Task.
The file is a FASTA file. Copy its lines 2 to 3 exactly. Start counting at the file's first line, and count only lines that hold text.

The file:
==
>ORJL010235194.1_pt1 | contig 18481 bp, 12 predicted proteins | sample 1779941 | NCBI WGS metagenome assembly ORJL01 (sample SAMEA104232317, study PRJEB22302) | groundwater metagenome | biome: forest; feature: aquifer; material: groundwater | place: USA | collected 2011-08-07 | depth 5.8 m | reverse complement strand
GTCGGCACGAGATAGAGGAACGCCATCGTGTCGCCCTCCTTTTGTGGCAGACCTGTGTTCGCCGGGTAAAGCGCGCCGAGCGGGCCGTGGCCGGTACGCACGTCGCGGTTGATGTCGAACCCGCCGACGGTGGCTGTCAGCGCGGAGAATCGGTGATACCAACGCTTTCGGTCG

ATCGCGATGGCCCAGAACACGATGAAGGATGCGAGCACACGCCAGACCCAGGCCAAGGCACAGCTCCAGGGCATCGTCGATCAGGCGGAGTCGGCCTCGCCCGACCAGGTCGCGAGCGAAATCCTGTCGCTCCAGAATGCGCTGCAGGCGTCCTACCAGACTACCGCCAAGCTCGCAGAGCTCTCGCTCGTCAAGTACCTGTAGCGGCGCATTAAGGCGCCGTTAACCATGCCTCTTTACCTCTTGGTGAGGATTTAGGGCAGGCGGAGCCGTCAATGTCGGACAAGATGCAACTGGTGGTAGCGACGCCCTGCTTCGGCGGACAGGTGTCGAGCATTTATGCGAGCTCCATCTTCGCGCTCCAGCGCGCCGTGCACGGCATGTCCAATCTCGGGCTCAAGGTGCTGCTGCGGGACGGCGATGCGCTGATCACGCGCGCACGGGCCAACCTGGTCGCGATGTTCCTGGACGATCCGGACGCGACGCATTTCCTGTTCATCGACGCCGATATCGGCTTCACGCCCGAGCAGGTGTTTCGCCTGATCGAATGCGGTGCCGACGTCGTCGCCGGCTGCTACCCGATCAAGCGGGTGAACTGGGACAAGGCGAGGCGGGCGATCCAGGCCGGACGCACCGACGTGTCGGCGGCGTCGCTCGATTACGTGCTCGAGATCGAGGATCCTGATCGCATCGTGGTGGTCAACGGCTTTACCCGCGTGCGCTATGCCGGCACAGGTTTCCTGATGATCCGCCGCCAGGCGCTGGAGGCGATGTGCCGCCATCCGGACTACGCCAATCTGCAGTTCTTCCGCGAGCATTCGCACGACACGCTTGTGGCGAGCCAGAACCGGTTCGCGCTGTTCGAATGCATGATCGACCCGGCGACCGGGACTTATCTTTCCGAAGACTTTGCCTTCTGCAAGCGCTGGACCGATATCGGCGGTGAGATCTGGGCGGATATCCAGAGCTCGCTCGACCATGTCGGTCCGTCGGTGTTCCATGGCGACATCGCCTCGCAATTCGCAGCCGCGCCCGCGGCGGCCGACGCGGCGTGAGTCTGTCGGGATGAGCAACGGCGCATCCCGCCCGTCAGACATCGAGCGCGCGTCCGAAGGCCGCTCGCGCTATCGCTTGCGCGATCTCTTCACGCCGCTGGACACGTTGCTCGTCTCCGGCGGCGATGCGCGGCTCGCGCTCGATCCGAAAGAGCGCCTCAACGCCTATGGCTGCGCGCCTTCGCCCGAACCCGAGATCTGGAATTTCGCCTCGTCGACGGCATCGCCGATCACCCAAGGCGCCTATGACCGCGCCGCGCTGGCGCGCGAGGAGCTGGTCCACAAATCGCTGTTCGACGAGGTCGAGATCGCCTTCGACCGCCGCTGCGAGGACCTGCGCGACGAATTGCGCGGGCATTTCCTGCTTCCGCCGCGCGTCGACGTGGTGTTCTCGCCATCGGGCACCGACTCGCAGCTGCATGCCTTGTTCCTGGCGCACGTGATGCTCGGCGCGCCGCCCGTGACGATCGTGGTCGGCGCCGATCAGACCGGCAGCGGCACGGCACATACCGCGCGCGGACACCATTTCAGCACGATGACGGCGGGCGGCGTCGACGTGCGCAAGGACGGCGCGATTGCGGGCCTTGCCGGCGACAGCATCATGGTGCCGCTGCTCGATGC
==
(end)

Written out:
GTCGGCACGAGATAGAGGAACGCCATCGTGTCGCCCTCCTTTTGTGGCAGACCTGTGTTCGCCGGGTAAAGCGCGCCGAGCGGGCCGTGGCCGGTACGCACGTCGCGGTTGATGTCGAACCCGCCGACGGTGGCTGTCAGCGCGGAGAATCGGTGATACCAACGCTTTCGGTCG

ATCGCGATGGCCCAGAACACGATGAAGGATGCGAGCACACGCCAGACCCAGGCCAAGGCACAGCTCCAGGGCATCGTCGATCAGGCGGAGTCGGCCTCGCCCGACCAGGTCGCGAGCGAAATCCTGTCGCTCCAGAATGCGCTGCAGGCGTCCTACCAGACTACCGCCAAGCTCGCAGAGCTCTCGCTCGTCAAGTACCTGTAGCGGCGCATTAAGGCGCCGTTAACCATGCCTCTTTACCTCTTGGTGAGGATTTAGGGCAGGCGGAGCCGTCAATGTCGGACAAGATGCAACTGGTGGTAGCGACGCCCTGCTTCGGCGGACAGGTGTCGAGCATTTATGCGAGCTCCATCTTCGCGCTCCAGCGCGCCGTGCACGGCATGTCCAATCTCGGGCTCAAGGTGCTGCTGCGGGACGGCGATGCGCTGATCACGCGCGCACGGGCCAACCTGGTCGCGATGTTCCTGGACGATCCGGACGCGACGCATTTCCTGTTCATCGACGCCGATATCGGCTTCACGCCCGAGCAGGTGTTTCGCCTGATCGAATGCGGTGCCGACGTCGTCGCCGGCTGCTACCCGATCAAGCGGGTGAACTGGGACAAGGCGAGGCGGGCGATCCAGGCCGGACGCACCGACGTGTCGGCGGCGTCGCTCGATTACGTGCTCGAGATCGAGGATCCTGATCGCATCGTGGTGGTCAACGGCTTTACCCGCGTGCGCTATGCCGGCACAGGTTTCCTGATGATCCGCCGCCAGGCGCTGGAGGCGATGTGCCGCCATCCGGACTACGCCAATCTGCAGTTCTTCCGCGAGCATTCGCACGACACGCTTGTGGCGAGCCAGAACCGGTTCGCGCTGTTCGAATGCATGATCGACCCGGCGACCGGGACTTATCTTTCCGAAGACTTTGCCTTCTGCAAGCGCTGGACCGATATCGGCGGTGAGATCTGGGCGGATATCCAGAGCTCGCTCGACCATGTCGGTCCGTCGGTGTTCCATGGCGACATCGCCTCGCAATTCGCAGCCGCGCCCGCGGCGGCCGACGCGGCGTGAGTCTGTCGGGATGAGCAACGGCGCATCCCGCCCGTCAGACATCGAGCGCGCGTCCGAAGGCCGCTCGCGCTATCGCTTGCGCGATCTCTTCACGCCGCTGGACACGTTGCTCGTCTCCGGCGGCGATGCGCGGCTCGCGCTCGATCCGAAAGAGCGCCTCAACGCCTATGGCTGCGCGCCTTCGCCCGAACCCGAGATCTGGAATTTCGCCTCGTCGACGGCATCGCCGATCACCCAAGGCGCCTATGACCGCGCCGCGCTGGCGCGCGAGGAGCTGGTCCACAAATCGCTGTTCGACGAGGTCGAGATCGCCTTCGACCGCCGCTGCGAGGACCTGCGCGACGAATTGCGCGGGCATTTCCTGCTTCCGCCGCGCGTCGACGTGGTGTTCTCGCCATCGGGCACCGACTCGCAGCTGCATGCCTTGTTCCTGGCGCACGTGATGCTCGGCGCGCCGCCCGTGACGATCGTGGTCGGCGCCGATCAGACCGGCAGCGGCACGGCACATACCGCGCGCGGACACCATTTCAGCACGATGACGGCGGGCGGCGTCGACGTGCGCAAGGACGGCGCGATTGCGGGCCTTGCCGGCGACAGCATCATGGTGCCGCTGCTCGATGC